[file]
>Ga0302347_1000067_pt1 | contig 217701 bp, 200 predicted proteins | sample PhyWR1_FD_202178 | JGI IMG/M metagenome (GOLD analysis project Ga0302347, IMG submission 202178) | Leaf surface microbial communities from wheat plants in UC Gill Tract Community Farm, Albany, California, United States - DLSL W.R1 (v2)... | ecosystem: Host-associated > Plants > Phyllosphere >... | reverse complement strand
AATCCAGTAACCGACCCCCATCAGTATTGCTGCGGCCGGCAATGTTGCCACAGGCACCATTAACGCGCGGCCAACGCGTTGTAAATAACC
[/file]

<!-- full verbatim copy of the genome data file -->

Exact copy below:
>Ga0302347_1000067_pt1 | contig 217701 bp, 200 predicted proteins | sample PhyWR1_FD_202178 | JGI IMG/M metagenome (GOLD analysis project Ga0302347, IMG submission 202178) | Leaf surface microbial communities from wheat plants in UC Gill Tract Community Farm, Albany, California, United States - DLSL W.R1 (v2)... | ecosystem: Host-associated > Plants > Phyllosphere >... | reverse complement strand
AATCCAGTAACCGACCCCCATCAGTATTGCTGCGGCCGGCAATGTTGCCACAGGCACCATTAACGCGCGGCCAACGCGTTGTAAATAACC